Monday, May 14, 2012

Tour of the Temple: Class 5

The Women's Courtyard

Interior of the Women's Courtyard
To the east of the Main Courtyard stood a large enclosed area called the Women’s Courtyard. Entry into this area was not restricted to women, as its name might imply, but in fact was used as a staging area for the multitudes of people arriving daily bearing sacrifices and gifts who would assemble here before proceeding into the Courtyard. It was called the Women's Courtyard because the women would specifically gather here to watch the Rejoicing of the Water-drawing which took place each year on the holiday of Succos (see below).

The Women's Courtyard was enclosed by walls, 135 cubits to a side, which were identical in height and thickness to the walls of the Temple Mount. Centered in the eastern wall was a single gate providing access from the Temple Mount. Cut stones, one cubit square and set with mortar, were used to tile the floors, and the entire expanse of the Women's Courtyard was left open to the sky. Along the walls of the Women's Courtyard were many niches for storage purposes and numerous windows which were low enough that people standing in the Cheil could glimpse what was going on inside.

On the holiday of Succos the Rejoicing of the Water-drawing would take place inside the Women's Courtyard. The celebration began on the second night of the holiday when the great sages and pious men of the generation would assemble in this courtyard to dance, juggle, and sing God's praises while scores of Leviim stood upon the fifteen round steps in front of the Nikanor Gate (in the western wall of this Courtyard) providing musical accompaniment. This rejoicing continued all night until dawn when, with great ceremony, a delegation was dispatched to a nearby spring to draw water for that day's water libations which would be poured onto the Altar. Numerous spectators, both men and women, stood along the sides of the courtyard to watch these festivities. During the Second Temple era the mingling of men and women at this event led to a certain amount of frivolity (this had not been the case in the First Temple) and steps were taken to correct this. The Sages came up with an innovative solution in which the women would gather upon balconies constructed within the courtyard while the men would stand below on ground level.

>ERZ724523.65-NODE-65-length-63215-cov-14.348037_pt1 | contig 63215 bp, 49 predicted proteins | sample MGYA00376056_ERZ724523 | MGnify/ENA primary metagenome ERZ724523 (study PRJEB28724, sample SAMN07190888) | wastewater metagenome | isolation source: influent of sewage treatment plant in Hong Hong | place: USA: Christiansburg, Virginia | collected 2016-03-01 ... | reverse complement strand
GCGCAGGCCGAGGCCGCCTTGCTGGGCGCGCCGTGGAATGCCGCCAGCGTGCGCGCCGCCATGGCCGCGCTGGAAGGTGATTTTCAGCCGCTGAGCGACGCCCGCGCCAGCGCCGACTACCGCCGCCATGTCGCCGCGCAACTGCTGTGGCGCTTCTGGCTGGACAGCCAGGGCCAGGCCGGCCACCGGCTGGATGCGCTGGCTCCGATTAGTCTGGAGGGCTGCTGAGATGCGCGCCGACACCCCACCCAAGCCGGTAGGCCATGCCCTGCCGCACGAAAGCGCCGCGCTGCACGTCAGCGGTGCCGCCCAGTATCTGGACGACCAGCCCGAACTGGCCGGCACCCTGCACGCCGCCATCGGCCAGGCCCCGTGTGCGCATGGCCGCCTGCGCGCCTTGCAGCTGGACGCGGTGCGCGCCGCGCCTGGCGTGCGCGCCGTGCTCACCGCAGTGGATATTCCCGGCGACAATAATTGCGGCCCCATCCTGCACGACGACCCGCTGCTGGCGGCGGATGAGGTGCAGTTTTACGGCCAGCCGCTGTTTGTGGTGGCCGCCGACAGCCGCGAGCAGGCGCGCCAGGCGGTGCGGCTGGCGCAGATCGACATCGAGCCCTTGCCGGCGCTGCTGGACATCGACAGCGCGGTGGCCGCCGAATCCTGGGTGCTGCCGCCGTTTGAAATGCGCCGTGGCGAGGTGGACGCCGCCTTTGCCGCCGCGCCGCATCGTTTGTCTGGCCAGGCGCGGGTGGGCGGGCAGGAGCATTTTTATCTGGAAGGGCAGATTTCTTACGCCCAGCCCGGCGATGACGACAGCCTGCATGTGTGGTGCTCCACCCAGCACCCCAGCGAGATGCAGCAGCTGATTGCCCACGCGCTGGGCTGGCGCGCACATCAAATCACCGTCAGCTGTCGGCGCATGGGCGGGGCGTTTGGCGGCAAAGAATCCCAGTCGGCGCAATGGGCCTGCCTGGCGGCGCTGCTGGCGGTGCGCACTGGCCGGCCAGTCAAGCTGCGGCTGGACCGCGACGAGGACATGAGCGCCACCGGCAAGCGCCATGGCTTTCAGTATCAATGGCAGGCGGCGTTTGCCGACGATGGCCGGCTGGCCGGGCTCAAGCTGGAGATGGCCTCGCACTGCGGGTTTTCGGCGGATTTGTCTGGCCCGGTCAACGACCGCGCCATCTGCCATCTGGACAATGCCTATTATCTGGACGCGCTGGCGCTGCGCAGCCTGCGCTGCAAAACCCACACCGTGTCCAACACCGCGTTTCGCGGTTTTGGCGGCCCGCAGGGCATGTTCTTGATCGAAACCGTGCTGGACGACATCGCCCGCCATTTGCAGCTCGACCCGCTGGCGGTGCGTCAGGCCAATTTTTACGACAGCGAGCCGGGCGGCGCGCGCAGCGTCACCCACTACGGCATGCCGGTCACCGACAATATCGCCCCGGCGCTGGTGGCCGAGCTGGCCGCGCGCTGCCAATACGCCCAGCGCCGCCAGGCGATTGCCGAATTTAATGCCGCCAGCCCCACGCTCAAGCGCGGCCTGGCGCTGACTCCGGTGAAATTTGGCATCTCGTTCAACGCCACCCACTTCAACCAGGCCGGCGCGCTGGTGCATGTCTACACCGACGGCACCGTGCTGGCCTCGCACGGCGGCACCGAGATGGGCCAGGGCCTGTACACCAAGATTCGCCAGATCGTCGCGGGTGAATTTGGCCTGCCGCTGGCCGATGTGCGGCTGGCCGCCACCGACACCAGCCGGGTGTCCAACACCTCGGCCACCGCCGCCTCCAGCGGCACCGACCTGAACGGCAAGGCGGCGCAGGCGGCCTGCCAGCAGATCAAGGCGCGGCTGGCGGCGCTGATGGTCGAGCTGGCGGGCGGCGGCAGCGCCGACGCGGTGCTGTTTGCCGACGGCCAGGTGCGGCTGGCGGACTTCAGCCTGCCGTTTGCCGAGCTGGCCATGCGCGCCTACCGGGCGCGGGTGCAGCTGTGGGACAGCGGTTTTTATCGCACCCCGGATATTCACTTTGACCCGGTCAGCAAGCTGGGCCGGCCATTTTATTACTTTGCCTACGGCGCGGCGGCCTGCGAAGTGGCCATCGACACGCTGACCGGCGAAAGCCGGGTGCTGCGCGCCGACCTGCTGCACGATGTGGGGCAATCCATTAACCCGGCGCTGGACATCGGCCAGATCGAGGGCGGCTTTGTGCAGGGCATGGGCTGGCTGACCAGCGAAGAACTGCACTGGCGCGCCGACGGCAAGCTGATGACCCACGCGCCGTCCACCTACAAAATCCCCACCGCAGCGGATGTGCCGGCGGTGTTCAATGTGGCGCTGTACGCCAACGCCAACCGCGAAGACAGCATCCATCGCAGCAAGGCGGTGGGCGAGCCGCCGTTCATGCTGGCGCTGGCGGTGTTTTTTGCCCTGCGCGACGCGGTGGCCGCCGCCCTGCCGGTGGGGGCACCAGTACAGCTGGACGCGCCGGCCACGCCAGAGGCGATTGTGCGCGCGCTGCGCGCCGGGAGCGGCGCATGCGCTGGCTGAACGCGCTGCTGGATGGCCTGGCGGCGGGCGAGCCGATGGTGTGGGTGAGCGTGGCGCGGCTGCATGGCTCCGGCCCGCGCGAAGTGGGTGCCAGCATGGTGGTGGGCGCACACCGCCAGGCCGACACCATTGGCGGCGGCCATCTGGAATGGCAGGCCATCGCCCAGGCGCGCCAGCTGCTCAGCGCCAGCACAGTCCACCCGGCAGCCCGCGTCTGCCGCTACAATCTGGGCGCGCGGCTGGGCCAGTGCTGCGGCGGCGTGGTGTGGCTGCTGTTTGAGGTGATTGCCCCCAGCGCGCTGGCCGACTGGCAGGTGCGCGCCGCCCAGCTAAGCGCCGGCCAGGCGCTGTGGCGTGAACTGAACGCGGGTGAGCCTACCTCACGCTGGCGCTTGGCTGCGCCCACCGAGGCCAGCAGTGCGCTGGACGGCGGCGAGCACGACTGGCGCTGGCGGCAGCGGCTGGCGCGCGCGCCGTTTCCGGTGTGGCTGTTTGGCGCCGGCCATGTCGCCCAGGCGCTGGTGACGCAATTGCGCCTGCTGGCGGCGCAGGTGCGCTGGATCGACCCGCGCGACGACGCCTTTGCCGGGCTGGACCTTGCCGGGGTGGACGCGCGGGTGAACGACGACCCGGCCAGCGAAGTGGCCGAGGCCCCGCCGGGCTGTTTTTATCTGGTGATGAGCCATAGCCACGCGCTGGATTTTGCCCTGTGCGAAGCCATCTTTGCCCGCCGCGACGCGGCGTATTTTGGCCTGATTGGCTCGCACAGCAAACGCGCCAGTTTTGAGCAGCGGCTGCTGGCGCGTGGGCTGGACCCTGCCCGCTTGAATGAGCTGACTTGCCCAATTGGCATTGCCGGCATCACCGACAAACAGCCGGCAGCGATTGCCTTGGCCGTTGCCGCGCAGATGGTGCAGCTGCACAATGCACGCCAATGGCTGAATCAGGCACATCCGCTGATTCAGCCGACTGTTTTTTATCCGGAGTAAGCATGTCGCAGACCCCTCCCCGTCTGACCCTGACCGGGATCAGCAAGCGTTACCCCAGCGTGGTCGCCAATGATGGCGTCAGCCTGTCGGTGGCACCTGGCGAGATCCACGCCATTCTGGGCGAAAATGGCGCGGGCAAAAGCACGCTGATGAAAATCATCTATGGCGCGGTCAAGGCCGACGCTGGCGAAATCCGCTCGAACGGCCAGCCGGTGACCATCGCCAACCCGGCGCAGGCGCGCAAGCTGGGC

These balconies for the women ran along the southern, eastern, and northern sides of the courtyard, but not the western side. Halfway up the walls were protruding stone ledges that supported the wooden planks which formed the floorboards of the balcony. A row of marble columns, similar to those used on the Temple Mount, encircled the interior of the Women's Courtyard, and these, too, may have been used to support the balcony. Above the floorboards they built row upon row of ascending steps to afford all of the women a good view of the festivities below. As a safety measure, the entire balcony was surrounded by a protective fence. Only the stone columns and protruding balcony supports were permanent fixtures whereas the floorboards and steps were put up each year during Succos and then taken down after the holiday.

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